Asbestos scandal sets off fears at 69 sites across Australia

Almost 70 major buildings and construction sites across Aus­tralia have been supplied with materials by a Chinese company linked to the discovery of deadly asbestos at a Perth children’s hospital and a Brisbane office tower this week.
The Australian has obtained a list compiled by the company, Yuanda, showing it has supplied products to projects including ANZ Bank’s headquarters in Melbourne, Lend Lease’s Barangaroo development in Sydney and James Packer’s new Crown Towers in Perth. The 69 projects named in the document include government-owned projects such as the Queensland Children’s Hospital in Brisbane, the Gold Coast University Hospital, Fiona Stanley Hospital in Perth, the Perth Stadium and the Royal ­Adelaide Hospital.
There is no suggestion that Yuanda’s materials used in those projects were contaminated with asbestos or that building workers or others were ever put at risk, but the construction union said last night it wanted a full investigation into the company’s role in all of the projects and an urgent assessment of the risks.
It has emerged this week that two of the 69 sites on the list — the $1.2 billion Perth Children’s Hospital and the 1 William Street tower in Brisbane that will become the Queensland government’s new executive building — are both contaminated with ­asbestos because of products supplied by Yuanda.
The Perth site has white asbestos, or chrysotile, in some of its Yuanda-made roof panels, while the Brisbane tower was found to have asbestos-tainted gaskets.
Construction Forestry Mining and Energy Union national secretary Michael O’Connor said building companies should stop using Yuanda’s products as he called on the federal government to crack down on the importation of cheap Chinese materials containing banned asbestos.
“The government has been aware that this is a serious issue for more than a year,” he said.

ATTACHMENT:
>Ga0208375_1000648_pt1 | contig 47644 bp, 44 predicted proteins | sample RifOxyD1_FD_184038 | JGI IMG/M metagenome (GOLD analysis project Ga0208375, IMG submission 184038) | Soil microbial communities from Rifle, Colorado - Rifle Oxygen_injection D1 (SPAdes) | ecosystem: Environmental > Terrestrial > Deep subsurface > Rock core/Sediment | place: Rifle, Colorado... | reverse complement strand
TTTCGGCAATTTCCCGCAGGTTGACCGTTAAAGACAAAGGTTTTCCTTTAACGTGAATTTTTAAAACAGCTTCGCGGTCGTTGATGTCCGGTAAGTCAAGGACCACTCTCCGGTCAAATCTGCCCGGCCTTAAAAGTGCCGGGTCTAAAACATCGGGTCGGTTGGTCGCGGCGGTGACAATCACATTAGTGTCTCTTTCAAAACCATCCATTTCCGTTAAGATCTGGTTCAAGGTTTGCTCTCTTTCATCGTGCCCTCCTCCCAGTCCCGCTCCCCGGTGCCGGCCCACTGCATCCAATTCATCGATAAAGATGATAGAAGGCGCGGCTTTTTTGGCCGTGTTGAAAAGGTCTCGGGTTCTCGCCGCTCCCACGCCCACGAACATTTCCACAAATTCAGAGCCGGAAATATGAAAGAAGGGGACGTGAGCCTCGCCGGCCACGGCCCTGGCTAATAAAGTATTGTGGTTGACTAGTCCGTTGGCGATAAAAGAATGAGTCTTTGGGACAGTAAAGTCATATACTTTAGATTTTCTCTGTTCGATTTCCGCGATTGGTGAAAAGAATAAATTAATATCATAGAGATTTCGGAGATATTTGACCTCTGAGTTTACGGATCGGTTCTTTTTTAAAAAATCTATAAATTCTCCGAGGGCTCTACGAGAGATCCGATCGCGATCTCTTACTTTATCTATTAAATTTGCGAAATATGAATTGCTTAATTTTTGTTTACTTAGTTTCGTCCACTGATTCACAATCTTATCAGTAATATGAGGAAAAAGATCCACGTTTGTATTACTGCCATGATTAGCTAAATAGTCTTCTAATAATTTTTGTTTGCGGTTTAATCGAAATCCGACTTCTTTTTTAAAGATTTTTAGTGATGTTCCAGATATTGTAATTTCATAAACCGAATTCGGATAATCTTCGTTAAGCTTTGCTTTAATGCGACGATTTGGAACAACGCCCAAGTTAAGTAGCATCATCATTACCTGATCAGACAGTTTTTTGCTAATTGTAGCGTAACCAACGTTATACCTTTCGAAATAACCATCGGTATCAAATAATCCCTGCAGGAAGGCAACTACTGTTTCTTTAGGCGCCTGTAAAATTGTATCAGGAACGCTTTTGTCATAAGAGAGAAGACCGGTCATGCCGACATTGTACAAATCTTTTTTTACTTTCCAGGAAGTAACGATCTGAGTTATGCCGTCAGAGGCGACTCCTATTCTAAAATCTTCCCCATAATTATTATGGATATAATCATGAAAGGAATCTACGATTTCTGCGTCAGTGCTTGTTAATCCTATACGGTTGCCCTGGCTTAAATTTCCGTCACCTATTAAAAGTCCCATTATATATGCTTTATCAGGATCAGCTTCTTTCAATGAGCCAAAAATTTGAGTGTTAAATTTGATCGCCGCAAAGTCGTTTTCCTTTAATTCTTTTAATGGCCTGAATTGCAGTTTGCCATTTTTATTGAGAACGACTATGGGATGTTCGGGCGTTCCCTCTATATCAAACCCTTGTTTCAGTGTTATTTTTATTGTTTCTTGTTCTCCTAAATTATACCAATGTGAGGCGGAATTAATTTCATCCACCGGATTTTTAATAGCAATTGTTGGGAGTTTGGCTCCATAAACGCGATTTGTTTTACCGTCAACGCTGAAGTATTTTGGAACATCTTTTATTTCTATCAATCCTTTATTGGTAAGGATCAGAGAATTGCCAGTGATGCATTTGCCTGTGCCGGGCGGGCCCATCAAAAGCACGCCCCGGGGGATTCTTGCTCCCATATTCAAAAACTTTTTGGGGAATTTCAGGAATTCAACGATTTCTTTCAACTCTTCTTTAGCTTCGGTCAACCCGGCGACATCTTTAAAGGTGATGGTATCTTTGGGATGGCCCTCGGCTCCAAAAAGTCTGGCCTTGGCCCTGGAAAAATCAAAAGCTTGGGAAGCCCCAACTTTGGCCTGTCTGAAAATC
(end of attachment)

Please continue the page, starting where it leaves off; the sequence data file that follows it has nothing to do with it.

“Border Force has a role to play; they need to do more ­inspections.”
The Department of Immigration and Border Protection said it conducted risk assessments on all cargo imported to Australia, with all cargo identified as high-risk then being physically examined. “We have significantly increased our operational focus on goods that pose a risk of containing asbestos and we will continue that level of ­intensity” a spokesman said.
West Australian Health Minister John Day said traces of asbestos had been found in roof panels supplied by Yuanda at the Perth Children’s Hospital, ­potentially exposing scores of construction workers to ­contamination. He said tests had shown the presence of banned white asbestos in four of seven samples of roof panels at the yet-to-be-completed hospital.
The CFMEU said workers were worried they were exposed to the asbestos for about 24 hours, with some reporting the site was showered with dust on the day the panel was cut into.
The union found 5 to 10 per cent chrysotile in samples it tested. Health authorities say a product with more than 0.1 per cent chrysotile is hazardous, leading to the risk of lung ­cancer, mesothelioma and ­asbestosis.
Mr Day said the project’s lead contractor, John Holland, had imported the roof panels from Yuanda, a private company that describes itself as a facade builder, fabricator and supplier to buildings around the world. Some of its notable projects include the Bird’s Nest stadium at the Beijing Olympics, Japan’s Cocoon Tower and the Trident Pentominium Tower in Dubai.
Mr Day said John Holland would conduct an audit of all other imported building materials at the Perth Children’s Hospital site and would examine its supply chain. He said John Holland would replace the eighth-floor roof at the hospital at no cost to taxpayers.
Yuanda could not be reached for comment at its Perth or ­Sydney offices. ANZ, Lend Lease and Crown were contacted for comment.

One Comment Add yours

  1. We should ban the product indefinitely and show China that they must obey our standards and not always force their cheap crap on us.They have almost destroyed our manufacturing with this cheap standard of workmanship they force upon us.


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